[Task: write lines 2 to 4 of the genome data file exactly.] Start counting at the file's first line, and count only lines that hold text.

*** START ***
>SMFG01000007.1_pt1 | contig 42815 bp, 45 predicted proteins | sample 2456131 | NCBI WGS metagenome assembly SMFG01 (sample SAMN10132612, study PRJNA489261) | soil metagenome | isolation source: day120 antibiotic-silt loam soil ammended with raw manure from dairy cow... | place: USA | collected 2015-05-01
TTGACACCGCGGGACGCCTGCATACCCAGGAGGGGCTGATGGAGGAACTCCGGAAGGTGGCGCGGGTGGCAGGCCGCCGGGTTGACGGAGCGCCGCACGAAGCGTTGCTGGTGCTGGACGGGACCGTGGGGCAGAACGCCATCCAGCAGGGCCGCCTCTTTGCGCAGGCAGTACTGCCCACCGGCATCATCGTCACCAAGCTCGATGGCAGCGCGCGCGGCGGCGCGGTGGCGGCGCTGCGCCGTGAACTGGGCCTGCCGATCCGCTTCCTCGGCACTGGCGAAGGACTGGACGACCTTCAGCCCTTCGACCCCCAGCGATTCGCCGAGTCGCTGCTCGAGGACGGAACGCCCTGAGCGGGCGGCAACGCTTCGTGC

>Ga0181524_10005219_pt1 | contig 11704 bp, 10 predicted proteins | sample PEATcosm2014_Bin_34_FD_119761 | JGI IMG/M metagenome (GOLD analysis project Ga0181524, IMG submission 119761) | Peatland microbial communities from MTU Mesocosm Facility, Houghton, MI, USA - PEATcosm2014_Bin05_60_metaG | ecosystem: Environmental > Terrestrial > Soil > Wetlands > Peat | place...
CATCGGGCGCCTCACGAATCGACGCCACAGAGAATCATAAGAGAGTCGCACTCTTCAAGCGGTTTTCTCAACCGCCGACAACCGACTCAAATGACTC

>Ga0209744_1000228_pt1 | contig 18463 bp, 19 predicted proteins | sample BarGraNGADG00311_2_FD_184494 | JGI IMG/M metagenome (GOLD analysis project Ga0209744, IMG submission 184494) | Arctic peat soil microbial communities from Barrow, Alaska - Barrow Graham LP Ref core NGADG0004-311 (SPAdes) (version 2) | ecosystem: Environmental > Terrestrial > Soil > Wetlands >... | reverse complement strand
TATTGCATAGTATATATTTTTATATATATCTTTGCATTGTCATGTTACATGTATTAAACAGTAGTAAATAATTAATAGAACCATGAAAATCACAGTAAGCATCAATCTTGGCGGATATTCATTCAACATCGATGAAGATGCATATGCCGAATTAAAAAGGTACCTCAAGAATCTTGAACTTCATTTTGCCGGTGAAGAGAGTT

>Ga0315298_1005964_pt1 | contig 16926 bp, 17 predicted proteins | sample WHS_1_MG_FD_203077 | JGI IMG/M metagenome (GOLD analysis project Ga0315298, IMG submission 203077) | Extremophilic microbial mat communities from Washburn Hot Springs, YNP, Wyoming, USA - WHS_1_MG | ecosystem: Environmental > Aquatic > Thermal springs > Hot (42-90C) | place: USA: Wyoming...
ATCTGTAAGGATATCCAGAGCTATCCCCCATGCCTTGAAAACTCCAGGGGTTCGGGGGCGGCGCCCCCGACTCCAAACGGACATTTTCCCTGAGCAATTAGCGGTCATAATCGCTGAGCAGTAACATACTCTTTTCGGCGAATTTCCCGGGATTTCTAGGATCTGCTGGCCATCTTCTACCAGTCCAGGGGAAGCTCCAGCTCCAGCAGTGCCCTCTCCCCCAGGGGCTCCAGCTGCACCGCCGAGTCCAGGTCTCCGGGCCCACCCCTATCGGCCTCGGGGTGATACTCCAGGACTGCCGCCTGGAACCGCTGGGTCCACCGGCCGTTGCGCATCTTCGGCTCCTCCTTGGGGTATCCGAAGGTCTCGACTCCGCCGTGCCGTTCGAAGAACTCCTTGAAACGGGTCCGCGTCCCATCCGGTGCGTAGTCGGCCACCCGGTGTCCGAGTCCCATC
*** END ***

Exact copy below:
TTGACACCGCGGGACGCCTGCATACCCAGGAGGGGCTGATGGAGGAACTCCGGAAGGTGGCGCGGGTGGCAGGCCGCCGGGTTGACGGAGCGCCGCACGAAGCGTTGCTGGTGCTGGACGGGACCGTGGGGCAGAACGCCATCCAGCAGGGCCGCCTCTTTGCGCAGGCAGTACTGCCCACCGGCATCATCGTCACCAAGCTCGATGGCAGCGCGCGCGGCGGCGCGGTGGCGGCGCTGCGCCGTGAACTGGGCCTGCCGATCCGCTTCCTCGGCACTGGCGAAGGACTGGACGACCTTCAGCCCTTCGACCCCCAGCGATTCGCCGAGTCGCTGCTCGAGGACGGAACGCCCTGAGCGGGCGGCAACGCTTCGTGC

>Ga0181524_10005219_pt1 | contig 11704 bp, 10 predicted proteins | sample PEATcosm2014_Bin_34_FD_119761 | JGI IMG/M metagenome (GOLD analysis project Ga0181524, IMG submission 119761) | Peatland microbial communities from MTU Mesocosm Facility, Houghton, MI, USA - PEATcosm2014_Bin05_60_metaG | ecosystem: Environmental > Terrestrial > Soil > Wetlands > Peat | place...
CATCGGGCGCCTCACGAATCGACGCCACAGAGAATCATAAGAGAGTCGCACTCTTCAAGCGGTTTTCTCAACCGCCGACAACCGACTCAAATGACTC